• United States
by John Yarney

Mauritius looks to BPO for economic boost

Aug 12, 20044 mins
Enterprise ApplicationsTechnology Industry

The African island nation of Mauritius is positioning itself as a business process outsourcing destination, as its gets ready to officially launch a key component of its IT Park, the Ebene CyberCity project.

The Cyber Tower at the Ebene CyberCity has been successfully attracting tenants, according to Bilaal Salemohamed, assistant marketing manager of Business Parks of Mauritius Ltd. It is a 12-story building spread over 42,274 square meters and wired with fiber optics to provide high speed international bandwidth. A specific date for the official launch of the tower has not been set, but in practice, companies have already started setting up shop there.

“Our occupancy level has reached 75% (prior to inauguration). Fifteen companies have signed the lease. Eight of them are operational and seven others are conducting fit-out works. We have another seven in the pipeline,” Salemohamed said via e-mail.

Mauritius decided to venture into high tech after trade in one of the pillars of its economy, textile manufacturing, was deregulated internationally.

“We were successful in textiles manufacturing primarily because we had preferential trade agreement with the U.S. and the E.U. Now with liberalization, we can no more rely on these quotas,” Salemohamed said.

“Mauritius has no yarn or cotton as raw materials. Hence, we will not be able to compete with giants like India, China, Brazil, etc. Hence, the government thought of a fifth pillar to hold the economy: the K-economy, making Mauritius a knowledge-based, high-tech Cyber island,” Salemohamed said.

Project originators hope the island’s bilingual work force (French and English), the country’s stability – far from war and relatively free from risk of terror attacks – and its robust telecommunications networks will make it a competitive BPO destination. Mauritius is linked to the fiber optic cable SAFE, which connects North America and Europe to Asia through India.

Initial feedback from new entrants into Mauritius’ BPO market is enthusiastic.

“We are currently working for some French clients, receiving scanned images of their documents, capturing data from those images, processing them to varied degrees and sending (them) back as a usable database to the clients,” said Thierry Adolphe, financial manager of Batch Image Processing Indian Ocean Ltd., which has been operating its 50-workstation facility since April this year.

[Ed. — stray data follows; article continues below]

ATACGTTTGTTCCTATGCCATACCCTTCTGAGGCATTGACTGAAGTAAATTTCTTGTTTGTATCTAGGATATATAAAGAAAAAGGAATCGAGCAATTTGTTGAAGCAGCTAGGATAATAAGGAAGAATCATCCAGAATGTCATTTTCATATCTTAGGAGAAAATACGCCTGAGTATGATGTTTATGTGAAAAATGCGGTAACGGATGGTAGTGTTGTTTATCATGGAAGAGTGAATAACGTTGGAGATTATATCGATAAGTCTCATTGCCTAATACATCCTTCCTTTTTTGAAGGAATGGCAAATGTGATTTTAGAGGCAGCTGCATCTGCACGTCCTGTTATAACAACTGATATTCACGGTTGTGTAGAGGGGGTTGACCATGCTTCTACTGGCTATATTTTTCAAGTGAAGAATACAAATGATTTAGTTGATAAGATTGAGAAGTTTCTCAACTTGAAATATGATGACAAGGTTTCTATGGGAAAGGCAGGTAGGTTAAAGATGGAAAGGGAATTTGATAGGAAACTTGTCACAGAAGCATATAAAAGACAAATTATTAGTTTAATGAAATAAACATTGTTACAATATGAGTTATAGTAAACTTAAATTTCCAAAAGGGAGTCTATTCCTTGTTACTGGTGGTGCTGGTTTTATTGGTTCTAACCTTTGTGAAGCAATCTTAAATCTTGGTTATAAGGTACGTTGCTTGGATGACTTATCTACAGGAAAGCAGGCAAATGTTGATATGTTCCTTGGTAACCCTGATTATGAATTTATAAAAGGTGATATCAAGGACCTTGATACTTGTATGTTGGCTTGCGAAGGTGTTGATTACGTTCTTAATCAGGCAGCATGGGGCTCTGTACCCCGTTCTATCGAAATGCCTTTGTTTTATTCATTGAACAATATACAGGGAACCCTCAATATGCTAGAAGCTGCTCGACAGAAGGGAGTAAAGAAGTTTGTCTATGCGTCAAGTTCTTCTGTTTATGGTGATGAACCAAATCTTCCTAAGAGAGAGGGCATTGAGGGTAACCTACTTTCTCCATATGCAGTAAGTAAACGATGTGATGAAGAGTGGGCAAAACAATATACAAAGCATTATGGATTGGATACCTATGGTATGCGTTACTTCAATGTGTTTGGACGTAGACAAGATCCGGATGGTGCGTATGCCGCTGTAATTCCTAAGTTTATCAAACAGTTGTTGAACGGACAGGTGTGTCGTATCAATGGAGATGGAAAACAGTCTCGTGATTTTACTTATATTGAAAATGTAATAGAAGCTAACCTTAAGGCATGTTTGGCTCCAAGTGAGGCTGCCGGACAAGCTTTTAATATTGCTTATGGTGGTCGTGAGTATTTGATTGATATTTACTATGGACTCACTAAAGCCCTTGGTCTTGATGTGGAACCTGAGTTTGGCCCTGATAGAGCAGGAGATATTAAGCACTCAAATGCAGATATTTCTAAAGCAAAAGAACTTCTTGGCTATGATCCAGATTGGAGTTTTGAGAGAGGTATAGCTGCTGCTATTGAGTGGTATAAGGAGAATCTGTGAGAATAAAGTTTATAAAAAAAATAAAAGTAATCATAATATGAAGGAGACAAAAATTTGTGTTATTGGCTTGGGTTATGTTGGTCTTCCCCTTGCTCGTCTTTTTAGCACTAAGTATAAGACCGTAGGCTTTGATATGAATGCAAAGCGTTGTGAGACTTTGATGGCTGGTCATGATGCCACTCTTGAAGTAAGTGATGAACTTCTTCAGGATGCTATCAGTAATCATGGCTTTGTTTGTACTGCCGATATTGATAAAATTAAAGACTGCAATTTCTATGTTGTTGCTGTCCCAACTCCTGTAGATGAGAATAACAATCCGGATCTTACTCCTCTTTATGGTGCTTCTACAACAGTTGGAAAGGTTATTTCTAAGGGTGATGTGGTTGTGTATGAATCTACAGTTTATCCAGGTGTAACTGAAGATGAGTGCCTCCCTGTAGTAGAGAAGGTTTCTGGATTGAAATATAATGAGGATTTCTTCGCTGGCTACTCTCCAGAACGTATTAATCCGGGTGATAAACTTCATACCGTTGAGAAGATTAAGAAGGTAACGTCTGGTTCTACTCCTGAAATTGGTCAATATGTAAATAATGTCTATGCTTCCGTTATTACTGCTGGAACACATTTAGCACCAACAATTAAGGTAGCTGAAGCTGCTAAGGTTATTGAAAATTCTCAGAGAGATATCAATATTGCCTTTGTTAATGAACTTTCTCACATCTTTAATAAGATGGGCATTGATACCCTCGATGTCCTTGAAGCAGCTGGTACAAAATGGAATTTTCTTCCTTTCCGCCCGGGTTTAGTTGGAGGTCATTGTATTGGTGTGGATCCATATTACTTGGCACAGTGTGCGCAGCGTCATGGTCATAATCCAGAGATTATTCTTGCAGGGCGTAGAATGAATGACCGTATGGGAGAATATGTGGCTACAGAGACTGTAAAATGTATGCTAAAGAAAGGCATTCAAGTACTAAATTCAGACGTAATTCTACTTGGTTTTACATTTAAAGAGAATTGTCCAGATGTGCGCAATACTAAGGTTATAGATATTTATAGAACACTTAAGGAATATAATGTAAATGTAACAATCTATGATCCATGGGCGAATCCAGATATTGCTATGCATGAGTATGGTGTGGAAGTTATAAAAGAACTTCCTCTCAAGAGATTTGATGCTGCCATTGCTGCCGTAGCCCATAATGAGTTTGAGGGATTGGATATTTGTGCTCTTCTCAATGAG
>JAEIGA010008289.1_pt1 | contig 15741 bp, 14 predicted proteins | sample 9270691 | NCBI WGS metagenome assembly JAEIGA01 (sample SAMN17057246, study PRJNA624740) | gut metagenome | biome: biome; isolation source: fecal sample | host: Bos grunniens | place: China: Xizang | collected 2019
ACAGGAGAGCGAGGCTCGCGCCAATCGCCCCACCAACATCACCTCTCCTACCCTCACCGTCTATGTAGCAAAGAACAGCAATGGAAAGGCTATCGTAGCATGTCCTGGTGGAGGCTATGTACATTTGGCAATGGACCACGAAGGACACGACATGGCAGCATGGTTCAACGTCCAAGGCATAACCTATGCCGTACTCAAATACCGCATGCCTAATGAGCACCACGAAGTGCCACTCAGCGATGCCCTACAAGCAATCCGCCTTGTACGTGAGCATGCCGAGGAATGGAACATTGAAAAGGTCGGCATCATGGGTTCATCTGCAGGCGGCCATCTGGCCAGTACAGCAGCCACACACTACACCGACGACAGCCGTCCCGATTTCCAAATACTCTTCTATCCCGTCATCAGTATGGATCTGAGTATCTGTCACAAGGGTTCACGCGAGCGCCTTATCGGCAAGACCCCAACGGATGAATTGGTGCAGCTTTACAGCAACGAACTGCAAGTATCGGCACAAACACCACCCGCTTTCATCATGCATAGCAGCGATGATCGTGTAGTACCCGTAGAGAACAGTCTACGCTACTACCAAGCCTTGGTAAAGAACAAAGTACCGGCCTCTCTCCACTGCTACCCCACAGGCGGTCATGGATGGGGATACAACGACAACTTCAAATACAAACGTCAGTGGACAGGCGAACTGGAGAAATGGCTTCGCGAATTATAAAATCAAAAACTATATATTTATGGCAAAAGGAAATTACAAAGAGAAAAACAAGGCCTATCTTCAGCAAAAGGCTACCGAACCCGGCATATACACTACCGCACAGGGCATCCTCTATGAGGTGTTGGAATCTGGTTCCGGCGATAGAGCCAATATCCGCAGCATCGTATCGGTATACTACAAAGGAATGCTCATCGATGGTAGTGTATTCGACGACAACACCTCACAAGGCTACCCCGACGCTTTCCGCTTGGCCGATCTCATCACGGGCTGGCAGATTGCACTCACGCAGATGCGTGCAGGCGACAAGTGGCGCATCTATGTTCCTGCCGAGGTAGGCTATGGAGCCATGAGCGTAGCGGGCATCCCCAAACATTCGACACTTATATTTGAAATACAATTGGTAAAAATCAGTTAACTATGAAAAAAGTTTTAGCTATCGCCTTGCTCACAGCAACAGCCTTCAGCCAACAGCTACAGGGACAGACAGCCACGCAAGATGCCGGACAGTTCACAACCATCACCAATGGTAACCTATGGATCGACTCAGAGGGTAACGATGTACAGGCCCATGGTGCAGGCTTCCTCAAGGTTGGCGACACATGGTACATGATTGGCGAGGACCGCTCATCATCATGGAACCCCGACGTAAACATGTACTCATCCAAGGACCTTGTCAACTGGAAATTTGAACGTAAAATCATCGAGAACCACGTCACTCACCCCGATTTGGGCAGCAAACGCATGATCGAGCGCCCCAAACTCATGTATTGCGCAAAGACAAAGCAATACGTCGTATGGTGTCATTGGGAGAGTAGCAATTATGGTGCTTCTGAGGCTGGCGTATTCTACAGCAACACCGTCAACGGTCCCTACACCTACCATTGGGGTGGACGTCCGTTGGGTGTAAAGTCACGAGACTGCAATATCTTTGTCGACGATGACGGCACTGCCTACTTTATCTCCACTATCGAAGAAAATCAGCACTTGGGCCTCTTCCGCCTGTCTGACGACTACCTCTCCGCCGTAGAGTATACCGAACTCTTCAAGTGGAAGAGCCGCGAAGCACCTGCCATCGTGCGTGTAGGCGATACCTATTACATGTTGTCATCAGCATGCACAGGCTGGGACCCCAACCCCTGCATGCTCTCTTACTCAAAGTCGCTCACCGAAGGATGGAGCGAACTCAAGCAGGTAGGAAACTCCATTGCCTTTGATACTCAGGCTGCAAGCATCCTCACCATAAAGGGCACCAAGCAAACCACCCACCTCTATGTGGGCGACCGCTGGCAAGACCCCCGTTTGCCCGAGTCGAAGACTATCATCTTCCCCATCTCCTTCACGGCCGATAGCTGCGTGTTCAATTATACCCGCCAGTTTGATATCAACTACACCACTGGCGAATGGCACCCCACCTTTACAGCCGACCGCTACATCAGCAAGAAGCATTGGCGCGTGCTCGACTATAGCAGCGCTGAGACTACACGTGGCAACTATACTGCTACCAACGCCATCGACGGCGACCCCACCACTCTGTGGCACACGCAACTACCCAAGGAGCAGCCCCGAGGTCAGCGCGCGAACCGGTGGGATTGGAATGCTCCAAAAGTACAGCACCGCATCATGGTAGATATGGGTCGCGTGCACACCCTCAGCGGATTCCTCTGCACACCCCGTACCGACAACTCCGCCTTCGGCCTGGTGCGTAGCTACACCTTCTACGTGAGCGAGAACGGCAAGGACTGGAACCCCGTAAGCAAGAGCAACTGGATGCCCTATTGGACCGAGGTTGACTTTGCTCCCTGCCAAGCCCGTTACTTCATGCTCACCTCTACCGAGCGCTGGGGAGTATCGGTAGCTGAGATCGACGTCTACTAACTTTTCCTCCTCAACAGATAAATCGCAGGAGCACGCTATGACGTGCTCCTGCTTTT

Adolphe believes the island possesses attractive attributes. Mauritius is situated in a very convenient time zone between Europe and Asia, its population is bilingual and educated, labor is quite easily available, and the telecommunications infrastructure is well developed, very advanced and reliable, he said.

In addition, the government developed a fiscal policy for information and communication technology enterprises that encourages business development, Adolphe said, “We then examined more in detail the possibility of setting up office there (Mauritius) in comparison with other destinations such as Vietnam and Tunisia and decided that the infrastructure, the availability of labor and generally the costs of it all made it a sensible move.” Batch was founded in France.

Astek (Mauritius) Ltd. also engages in BPO and shares almost the same script on why it located a facility on the island.

According to the managing director of Astek, Paula Lew-Fai, the close cultural links between France and Mauritius, a qualified pool of young professionals exposed to two languages and with a flexible attitude to other cultures and conventions and standards of professionalism, made Mauritius a destination worth considering.

“These qualities, combined with skills and techniques (at least readiness to learn them), are the main assets that have prompted our decision to locate in Mauritius,” said Lew-Fai, in an e-mail exchange.

It is not just foreign companies involved in the BPO sector that have set up facilities at the Cyber Tower. Indian Ocean Asset Management Ltd. is involved in personal wealth management and 100% of the company assets are Mauritius-based.

According to Lester Petch, CEO of the Indian Ocean, two factors – the time zone of Mauritius and a high-quality, educated labor force – influenced the company’s decision to set up shop in the country. Most of their clientele is either of Asian or European.

“Cyber Tower was chosen as it was likely to be one of the most prestigious buildings on the island and was catering for high technology business specifically,” Petch said.

The Ebene CyberCity Spreads over an area of about 172 acres, and consists of several components, such as the Business Zone, with 50 acres of land leased to companies for setting up of their own buildings. Each plot is serviced with power, water and telecom connectivity.

The Knowledge Center hosts institutions specializing in ICT human resource training. Other facilities include a hotel complex, a commercial area and a cyber village with a modern residential complex – luxury apartments and bungalows with a private jogging track.